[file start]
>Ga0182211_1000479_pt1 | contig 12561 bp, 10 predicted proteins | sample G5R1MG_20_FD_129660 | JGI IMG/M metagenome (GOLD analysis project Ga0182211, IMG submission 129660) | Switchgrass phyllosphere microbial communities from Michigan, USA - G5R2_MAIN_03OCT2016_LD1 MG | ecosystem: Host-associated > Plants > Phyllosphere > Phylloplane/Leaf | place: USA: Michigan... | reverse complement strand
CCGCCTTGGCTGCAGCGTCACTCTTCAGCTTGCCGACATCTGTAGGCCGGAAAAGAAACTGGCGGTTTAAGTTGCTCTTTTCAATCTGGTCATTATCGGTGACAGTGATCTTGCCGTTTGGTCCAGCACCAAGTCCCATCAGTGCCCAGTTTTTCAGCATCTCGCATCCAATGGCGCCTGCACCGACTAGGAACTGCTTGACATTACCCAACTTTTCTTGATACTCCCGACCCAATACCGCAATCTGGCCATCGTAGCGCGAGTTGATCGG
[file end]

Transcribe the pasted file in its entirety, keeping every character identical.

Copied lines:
>Ga0182211_1000479_pt1 | contig 12561 bp, 10 predicted proteins | sample G5R1MG_20_FD_129660 | JGI IMG/M metagenome (GOLD analysis project Ga0182211, IMG submission 129660) | Switchgrass phyllosphere microbial communities from Michigan, USA - G5R2_MAIN_03OCT2016_LD1 MG | ecosystem: Host-associated > Plants > Phyllosphere > Phylloplane/Leaf | place: USA: Michigan... | reverse complement strand
CCGCCTTGGCTGCAGCGTCACTCTTCAGCTTGCCGACATCTGTAGGCCGGAAAAGAAACTGGCGGTTTAAGTTGCTCTTTTCAATCTGGTCATTATCGGTGACAGTGATCTTGCCGTTTGGTCCAGCACCAAGTCCCATCAGTGCCCAGTTTTTCAGCATCTCGCATCCAATGGCGCCTGCACCGACTAGGAACTGCTTGACATTACCCAACTTTTCTTGATACTCCCGACCCAATACCGCAATCTGGCCATCGTAGCGCGAGTTGATCGG